We often associate Italy’s Ski Trab with skinny-waisted and lightweight skis. With the introduction of the Neve, Ski Trab deviates a bit and presents a 93mm width 1400g ski.
After an ongoing love affair with Ski Trab’s brilliant little bindings, the Gara Titan, I’ve finally got my hands on a pair of their skis. Coming from the same “powder-mountaineering” culture that Adam described so well here. The small waist widths and weights have always tempered my intrigue with Ski Trab’s ski line. Their racing and mountaineering skis have often been touted as some of the best-made and best-performing skis of the genre, so I was psyched to see the announcement of a freeride ski last spring.
The freeride ski definition is relative here, Ski Trab didn’t make a Blizzard Rustler or a Volkl Revolt competitor. What they did make is a 93mm, ~1400g, very robust feeling ski that I suspect will excel in steep and technical terrain while handling powder and higher speeds well relative to similar skis like the Blizzard Zero G 95 and the Salomon MTN 95.
Without diving too deep into the rabbit hole of Ski Trab’s 14-Layer Construction (maybe in the final review), I’ll start by acknowledging the complexity and fine-tuned engineering that went into designing this ski. It appears Ski Trab went to great lengths to perfect their build process and get exactly the performance they were looking for in this ski: The Neve feels substantial in hand, and the build quality appears flawless – they have a bit of Italian flair, and an artisanal, artistic quality that stands out relative to other high quality, highly engineered skis with a more industrial design and feel such as Blizzard or Kaestle.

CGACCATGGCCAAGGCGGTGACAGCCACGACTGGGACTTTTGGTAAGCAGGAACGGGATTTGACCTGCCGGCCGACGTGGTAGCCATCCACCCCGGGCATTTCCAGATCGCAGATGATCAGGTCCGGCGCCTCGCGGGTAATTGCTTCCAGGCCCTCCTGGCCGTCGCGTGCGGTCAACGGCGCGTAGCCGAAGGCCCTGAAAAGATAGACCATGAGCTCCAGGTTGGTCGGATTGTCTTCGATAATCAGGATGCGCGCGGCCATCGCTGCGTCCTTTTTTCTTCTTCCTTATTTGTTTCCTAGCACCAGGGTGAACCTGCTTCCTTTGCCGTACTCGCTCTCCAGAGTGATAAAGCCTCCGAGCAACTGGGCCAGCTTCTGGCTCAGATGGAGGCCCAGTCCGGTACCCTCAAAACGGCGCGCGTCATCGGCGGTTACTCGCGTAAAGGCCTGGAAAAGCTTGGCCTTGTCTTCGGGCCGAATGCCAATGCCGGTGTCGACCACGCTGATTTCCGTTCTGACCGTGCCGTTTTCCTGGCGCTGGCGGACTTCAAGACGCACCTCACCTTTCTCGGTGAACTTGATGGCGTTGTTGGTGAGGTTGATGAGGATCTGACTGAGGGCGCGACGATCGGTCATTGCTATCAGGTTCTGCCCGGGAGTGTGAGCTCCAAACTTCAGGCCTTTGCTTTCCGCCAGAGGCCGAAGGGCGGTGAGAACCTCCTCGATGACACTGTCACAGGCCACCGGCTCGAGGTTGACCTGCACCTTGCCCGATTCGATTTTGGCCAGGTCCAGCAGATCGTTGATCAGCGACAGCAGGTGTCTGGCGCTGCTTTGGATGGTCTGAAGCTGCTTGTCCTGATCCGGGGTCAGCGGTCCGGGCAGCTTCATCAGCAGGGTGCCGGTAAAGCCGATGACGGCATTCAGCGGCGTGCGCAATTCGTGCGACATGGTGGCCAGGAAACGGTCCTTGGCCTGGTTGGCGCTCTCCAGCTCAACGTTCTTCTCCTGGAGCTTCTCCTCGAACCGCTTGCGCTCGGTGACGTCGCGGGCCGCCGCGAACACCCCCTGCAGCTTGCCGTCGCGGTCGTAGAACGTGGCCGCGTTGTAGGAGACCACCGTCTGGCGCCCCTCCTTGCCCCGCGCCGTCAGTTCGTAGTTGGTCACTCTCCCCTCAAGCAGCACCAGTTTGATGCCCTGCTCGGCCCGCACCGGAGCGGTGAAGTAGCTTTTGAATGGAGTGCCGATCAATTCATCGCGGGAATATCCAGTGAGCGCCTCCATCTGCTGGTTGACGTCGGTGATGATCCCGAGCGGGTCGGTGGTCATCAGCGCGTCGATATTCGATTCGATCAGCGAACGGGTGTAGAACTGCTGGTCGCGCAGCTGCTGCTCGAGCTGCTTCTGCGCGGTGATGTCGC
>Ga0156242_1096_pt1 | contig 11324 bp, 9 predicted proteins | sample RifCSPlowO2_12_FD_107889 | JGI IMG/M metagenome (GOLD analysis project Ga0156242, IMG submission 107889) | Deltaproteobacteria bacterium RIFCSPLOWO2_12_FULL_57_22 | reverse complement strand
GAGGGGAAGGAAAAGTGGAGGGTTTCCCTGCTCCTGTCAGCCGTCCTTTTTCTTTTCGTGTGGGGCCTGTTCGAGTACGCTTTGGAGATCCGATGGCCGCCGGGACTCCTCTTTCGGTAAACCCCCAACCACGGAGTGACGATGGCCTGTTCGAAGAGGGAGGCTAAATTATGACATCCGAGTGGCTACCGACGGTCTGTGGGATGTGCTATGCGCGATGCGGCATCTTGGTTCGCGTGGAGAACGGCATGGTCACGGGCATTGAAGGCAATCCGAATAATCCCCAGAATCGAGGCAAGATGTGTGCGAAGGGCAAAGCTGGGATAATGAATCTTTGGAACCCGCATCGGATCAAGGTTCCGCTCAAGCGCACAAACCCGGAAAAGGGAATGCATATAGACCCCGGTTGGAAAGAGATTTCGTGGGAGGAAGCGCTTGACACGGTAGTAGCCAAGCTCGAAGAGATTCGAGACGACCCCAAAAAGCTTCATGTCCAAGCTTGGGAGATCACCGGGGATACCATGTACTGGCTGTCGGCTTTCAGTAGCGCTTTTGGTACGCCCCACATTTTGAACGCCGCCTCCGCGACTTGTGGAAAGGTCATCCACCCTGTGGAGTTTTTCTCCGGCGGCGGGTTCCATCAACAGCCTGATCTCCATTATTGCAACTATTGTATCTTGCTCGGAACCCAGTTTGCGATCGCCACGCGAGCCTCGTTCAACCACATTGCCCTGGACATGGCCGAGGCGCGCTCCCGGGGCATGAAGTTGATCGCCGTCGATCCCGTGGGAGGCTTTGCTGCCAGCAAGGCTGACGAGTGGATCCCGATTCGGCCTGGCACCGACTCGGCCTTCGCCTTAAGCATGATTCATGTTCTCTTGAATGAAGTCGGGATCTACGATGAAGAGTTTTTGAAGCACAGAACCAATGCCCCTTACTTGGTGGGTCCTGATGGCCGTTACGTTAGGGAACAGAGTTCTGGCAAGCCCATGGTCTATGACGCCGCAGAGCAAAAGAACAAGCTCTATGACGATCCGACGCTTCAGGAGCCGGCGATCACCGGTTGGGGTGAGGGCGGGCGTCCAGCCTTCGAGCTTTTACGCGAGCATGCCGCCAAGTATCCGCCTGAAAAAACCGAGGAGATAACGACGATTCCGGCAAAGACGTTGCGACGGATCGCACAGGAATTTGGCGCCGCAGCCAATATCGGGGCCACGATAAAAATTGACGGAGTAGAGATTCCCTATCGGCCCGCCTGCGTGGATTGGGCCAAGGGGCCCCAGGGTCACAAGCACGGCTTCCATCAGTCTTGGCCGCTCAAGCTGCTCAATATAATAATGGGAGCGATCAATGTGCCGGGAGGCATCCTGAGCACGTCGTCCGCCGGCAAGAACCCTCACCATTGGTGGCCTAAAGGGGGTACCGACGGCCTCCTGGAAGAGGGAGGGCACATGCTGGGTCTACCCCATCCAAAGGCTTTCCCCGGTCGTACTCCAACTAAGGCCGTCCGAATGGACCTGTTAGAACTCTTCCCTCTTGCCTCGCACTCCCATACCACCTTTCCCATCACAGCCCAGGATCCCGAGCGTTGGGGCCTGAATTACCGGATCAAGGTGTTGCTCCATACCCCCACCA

The profile is very similar to the likes of a Blizzard Zero G 95, with a nearly identical moderate length, low splay tip rocker, a bit of camber underfoot (a few mm more for the Trab), and subtle tail rocker (a touch longer tail rocker for the Trab). Combined with a similar radius (23.7m for the Trab in a 174 and 22m for the Zero G in a 171) and little taper. I reckon there will be a lot of similarities with my beloved Zero G 95s.
In weight and construction, the Neve differs pretty substantially from other skis in the category. Coming in at 1400g for the 174cm, they are almost 200g heavier than the Zero G 95 – which I view as a benchmark, middle-of-the-road weight for a 95mm lightweight touring ski. More similar in this category is the Salomon MTN Explore 95, which was discontinued last year but boasted similar weights, lots of damping features, and excellent reviews from hard-charging skiers. I’m hopeful that the Neve will bring some added damping and stability to a similar shape as the Zero G 95, my all-time favorite ski for steep terrain.
I have been out only a few times on the Neves. The reality is I’ve mostly been on powder skis on account of the deep winter. The skis arrived mounted with Ski Trab’s Vario.2 bindings, which I’m excited to try after a few seasons mostly skiing the Gara Titan and Vario.1, and loving them. They also arrived with Ski Trab skins, which are made by Contour. I’ve used their skin material off the roll in the past and had good experiences, but the real treat is the Attivo attachment system; which allows for ripping skins from the tip and has a clever tail “clip” that wedges into the swallow tail slot and seems secure and low profile.